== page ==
“What the map cuts apart, the story cuts across,” says E. Patrick Johnson toward the end of Sweet Tea. Though the observation isn’t original to him, a citation actually seems about right: The show is a kind of performed oral history, after all, an Anna Deavere Smith-style tour through place and personality, and if there’s a stronger sense of the latter in most of the quick cuts that make up Johnson’s 90-minute solo turn, I can still vouch—as a Southerner born and bred myself—for the show’s warm evocation of the queer cultural geography that shapes its characters.
From North Carolina choir lofts to Georgia schoolyards to the New Orleans garden where the nonagenarian Countess Vivian holds court, the where shapes the who in these stories—and vice versa, as men push slyly at boundaries and barriers most Yankees (and even many Southern whites) might assume are set in stone. Easy, entertaining reflections about sassy little sissies with the balls to cut a bully give way to more complicated but no less engaging narratives addressing how black gay men carve out space within—or negotiate exits from—the churches that help bind their communities. (“Karma,” says one man who sat through Bishop Eddie Long’s sermons on the origins of queerness, “is a bitch.”)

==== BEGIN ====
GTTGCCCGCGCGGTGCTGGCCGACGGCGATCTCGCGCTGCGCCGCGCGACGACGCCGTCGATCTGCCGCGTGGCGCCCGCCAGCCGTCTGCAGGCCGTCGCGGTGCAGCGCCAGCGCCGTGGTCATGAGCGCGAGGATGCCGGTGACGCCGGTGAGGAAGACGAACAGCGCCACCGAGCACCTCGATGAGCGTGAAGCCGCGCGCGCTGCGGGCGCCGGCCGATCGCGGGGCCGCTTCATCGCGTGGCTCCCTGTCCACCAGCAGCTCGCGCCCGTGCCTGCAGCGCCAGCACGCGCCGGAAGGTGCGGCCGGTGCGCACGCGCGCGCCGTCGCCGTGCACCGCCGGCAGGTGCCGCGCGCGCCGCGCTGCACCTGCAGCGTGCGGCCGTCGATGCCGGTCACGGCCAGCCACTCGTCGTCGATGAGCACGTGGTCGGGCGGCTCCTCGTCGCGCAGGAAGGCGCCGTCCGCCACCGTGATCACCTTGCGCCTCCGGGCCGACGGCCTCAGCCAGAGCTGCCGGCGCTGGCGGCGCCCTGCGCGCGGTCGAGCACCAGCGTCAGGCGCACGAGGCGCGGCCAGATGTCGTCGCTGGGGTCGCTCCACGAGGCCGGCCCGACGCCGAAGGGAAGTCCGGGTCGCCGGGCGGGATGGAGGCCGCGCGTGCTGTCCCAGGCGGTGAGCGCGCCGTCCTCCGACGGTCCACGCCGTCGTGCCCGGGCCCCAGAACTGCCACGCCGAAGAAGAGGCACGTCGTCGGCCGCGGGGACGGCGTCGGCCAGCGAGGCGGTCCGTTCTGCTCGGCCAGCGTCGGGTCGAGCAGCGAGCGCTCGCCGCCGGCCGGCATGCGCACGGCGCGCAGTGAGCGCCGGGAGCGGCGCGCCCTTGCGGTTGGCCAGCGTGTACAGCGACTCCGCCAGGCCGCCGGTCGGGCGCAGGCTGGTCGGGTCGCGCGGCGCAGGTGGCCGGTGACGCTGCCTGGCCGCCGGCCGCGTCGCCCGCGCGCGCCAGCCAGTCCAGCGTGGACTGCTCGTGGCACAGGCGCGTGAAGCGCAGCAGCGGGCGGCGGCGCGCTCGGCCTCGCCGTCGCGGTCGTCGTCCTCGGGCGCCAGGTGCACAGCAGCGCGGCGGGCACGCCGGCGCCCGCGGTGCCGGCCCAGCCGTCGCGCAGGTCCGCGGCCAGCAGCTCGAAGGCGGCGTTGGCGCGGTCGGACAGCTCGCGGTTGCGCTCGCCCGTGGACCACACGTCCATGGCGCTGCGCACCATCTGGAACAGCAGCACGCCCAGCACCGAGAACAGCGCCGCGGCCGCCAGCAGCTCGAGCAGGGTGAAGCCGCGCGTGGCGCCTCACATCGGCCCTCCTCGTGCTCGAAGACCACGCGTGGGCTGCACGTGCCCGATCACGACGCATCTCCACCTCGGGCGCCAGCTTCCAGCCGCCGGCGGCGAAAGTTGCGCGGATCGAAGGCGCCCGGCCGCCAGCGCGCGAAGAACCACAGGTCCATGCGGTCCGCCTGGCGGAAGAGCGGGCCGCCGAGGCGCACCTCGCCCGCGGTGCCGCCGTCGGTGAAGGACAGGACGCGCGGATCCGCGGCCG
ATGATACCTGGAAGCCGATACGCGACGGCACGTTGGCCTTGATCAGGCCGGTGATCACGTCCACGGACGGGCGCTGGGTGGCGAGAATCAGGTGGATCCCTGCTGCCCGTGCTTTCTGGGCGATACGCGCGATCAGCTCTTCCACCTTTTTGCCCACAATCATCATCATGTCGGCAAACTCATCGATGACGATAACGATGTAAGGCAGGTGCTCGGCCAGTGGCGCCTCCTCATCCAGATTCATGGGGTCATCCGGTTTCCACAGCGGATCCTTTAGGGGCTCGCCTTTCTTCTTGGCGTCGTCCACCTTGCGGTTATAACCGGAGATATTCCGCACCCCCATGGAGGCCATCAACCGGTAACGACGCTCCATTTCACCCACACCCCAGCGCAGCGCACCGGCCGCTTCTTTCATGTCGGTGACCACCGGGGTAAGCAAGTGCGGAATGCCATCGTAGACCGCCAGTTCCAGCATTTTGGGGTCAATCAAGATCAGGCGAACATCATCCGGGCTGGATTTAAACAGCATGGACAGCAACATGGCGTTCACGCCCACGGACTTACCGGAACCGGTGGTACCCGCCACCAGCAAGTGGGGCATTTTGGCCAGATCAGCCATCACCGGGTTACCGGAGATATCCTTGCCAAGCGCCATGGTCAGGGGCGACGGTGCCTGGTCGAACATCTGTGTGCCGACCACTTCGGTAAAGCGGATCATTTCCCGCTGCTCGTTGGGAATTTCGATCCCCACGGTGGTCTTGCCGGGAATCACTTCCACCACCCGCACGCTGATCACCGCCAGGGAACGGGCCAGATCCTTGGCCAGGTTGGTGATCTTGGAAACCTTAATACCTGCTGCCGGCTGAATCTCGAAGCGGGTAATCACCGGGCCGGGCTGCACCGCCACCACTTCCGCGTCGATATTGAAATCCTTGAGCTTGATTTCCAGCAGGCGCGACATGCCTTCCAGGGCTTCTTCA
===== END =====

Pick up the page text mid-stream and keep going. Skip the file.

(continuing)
The impact of AIDS is an inevitable subject, though oddly that passage packs less of an emotional punch than you might expect; some mildly explicit reflections on sexuality, by contrast—not least a bracingly coarse bit about a college man making his way through the football squad—will be more surprising to some audiences, and they help make Sweet Tea feel like a rounder, realer portrait of a community that is after all bound by a shared sexuality.
And by shared stories—the telling of which, as any good Southerner will agree, is half of what makes life worth living.